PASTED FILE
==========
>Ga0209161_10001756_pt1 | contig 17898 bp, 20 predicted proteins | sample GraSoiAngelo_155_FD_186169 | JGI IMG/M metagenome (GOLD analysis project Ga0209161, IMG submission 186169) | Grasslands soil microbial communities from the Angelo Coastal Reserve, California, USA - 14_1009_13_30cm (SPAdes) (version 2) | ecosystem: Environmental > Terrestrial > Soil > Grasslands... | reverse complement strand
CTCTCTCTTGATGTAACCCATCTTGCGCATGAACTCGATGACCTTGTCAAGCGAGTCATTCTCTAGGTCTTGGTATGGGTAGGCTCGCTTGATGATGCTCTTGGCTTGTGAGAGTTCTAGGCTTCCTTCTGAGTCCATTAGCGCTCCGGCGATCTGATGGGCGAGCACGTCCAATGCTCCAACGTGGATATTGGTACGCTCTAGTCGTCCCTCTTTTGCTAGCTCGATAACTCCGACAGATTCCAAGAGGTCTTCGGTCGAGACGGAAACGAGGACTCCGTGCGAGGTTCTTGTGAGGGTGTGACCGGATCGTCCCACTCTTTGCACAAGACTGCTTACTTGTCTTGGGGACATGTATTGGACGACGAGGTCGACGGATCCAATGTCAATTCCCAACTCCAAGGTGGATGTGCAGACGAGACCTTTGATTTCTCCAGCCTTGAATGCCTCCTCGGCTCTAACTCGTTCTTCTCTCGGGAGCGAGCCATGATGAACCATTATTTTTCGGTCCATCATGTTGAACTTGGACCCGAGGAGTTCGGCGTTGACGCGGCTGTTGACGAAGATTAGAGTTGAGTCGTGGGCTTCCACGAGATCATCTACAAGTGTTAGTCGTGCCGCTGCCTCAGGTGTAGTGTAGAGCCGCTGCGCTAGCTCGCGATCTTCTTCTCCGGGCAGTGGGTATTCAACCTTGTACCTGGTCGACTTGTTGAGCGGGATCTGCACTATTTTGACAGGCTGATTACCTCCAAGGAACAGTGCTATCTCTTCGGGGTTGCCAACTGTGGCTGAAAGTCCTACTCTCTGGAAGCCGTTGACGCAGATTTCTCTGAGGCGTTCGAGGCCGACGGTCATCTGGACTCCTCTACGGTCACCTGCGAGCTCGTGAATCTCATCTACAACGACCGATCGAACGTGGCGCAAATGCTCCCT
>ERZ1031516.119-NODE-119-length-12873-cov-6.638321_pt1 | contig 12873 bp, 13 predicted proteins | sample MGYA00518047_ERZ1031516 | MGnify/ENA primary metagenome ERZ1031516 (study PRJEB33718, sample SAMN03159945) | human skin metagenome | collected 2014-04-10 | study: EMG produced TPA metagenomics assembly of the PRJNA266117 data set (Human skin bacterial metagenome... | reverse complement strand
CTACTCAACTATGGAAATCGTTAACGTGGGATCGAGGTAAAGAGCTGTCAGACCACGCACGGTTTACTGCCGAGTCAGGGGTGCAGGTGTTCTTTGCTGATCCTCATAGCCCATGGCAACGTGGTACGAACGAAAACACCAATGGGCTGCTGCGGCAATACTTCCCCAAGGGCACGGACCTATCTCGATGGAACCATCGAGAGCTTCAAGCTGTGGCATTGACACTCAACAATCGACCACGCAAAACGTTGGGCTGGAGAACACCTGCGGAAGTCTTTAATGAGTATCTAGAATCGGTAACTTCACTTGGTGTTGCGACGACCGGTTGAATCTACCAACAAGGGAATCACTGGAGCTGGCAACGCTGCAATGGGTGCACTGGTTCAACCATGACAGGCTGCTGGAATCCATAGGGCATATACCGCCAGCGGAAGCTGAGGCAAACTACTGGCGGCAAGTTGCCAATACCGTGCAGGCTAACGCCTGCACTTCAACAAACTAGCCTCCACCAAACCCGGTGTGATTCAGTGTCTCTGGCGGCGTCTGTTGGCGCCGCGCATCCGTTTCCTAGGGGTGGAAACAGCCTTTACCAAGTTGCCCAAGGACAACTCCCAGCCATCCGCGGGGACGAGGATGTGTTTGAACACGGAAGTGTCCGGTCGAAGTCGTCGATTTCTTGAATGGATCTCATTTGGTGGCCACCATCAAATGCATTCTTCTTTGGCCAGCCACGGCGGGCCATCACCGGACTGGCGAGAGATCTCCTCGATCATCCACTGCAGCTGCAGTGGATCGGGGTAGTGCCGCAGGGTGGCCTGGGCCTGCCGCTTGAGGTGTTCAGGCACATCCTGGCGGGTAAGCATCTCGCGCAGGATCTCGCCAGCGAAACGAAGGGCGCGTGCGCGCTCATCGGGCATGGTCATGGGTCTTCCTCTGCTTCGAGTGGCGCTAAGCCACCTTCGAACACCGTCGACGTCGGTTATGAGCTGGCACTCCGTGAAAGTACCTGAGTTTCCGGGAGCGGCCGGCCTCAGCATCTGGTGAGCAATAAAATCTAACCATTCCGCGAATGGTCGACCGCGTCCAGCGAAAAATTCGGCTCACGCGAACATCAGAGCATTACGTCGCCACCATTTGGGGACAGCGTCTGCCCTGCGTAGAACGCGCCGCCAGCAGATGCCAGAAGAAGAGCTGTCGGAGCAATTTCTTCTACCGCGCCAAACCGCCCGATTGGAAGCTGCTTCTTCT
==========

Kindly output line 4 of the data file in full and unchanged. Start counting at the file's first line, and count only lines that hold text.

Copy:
CTACTCAACTATGGAAATCGTTAACGTGGGATCGAGGTAAAGAGCTGTCAGACCACGCACGGTTTACTGCCGAGTCAGGGGTGCAGGTGTTCTTTGCTGATCCTCATAGCCCATGGCAACGTGGTACGAACGAAAACACCAATGGGCTGCTGCGGCAATACTTCCCCAAGGGCACGGACCTATCTCGATGGAACCATCGAGAGCTTCAAGCTGTGGCATTGACACTCAACAATCGACCACGCAAAACGTTGGGCTGGAGAACACCTGCGGAAGTCTTTAATGAGTATCTAGAATCGGTAACTTCACTTGGTGTTGCGACGACCGGTTGAATCTACCAACAAGGGAATCACTGGAGCTGGCAACGCTGCAATGGGTGCACTGGTTCAACCATGACAGGCTGCTGGAATCCATAGGGCATATACCGCCAGCGGAAGCTGAGGCAAACTACTGGCGGCAAGTTGCCAATACCGTGCAGGCTAACGCCTGCACTTCAACAAACTAGCCTCCACCAAACCCGGTGTGATTCAGTGTCTCTGGCGGCGTCTGTTGGCGCCGCGCATCCGTTTCCTAGGGGTGGAAACAGCCTTTACCAAGTTGCCCAAGGACAACTCCCAGCCATCCGCGGGGACGAGGATGTGTTTGAACACGGAAGTGTCCGGTCGAAGTCGTCGATTTCTTGAATGGATCTCATTTGGTGGCCACCATCAAATGCATTCTTCTTTGGCCAGCCACGGCGGGCCATCACCGGACTGGCGAGAGATCTCCTCGATCATCCACTGCAGCTGCAGTGGATCGGGGTAGTGCCGCAGGGTGGCCTGGGCCTGCCGCTTGAGGTGTTCAGGCACATCCTGGCGGGTAAGCATCTCGCGCAGGATCTCGCCAGCGAAACGAAGGGCGCGTGCGCGCTCATCGGGCATGGTCATGGGTCTTCCTCTGCTTCGAGTGGCGCTAAGCCACCTTCGAACACCGTCGACGTCGGTTATGAGCTGGCACTCCGTGAAAGTACCTGAGTTTCCGGGAGCGGCCGGCCTCAGCATCTGGTGAGCAATAAAATCTAACCATTCCGCGAATGGTCGACCGCGTCCAGCGAAAAATTCGGCTCACGCGAACATCAGAGCATTACGTCGCCACCATTTGGGGACAGCGTCTGCCCTGCGTAGAACGCGCCGCCAGCAGATGCCAGAAGAAGAGCTGTCGGAGCAATTTCTTCTACCGCGCCAAACCGCCCGATTGGAAGCTGCTTCTTCT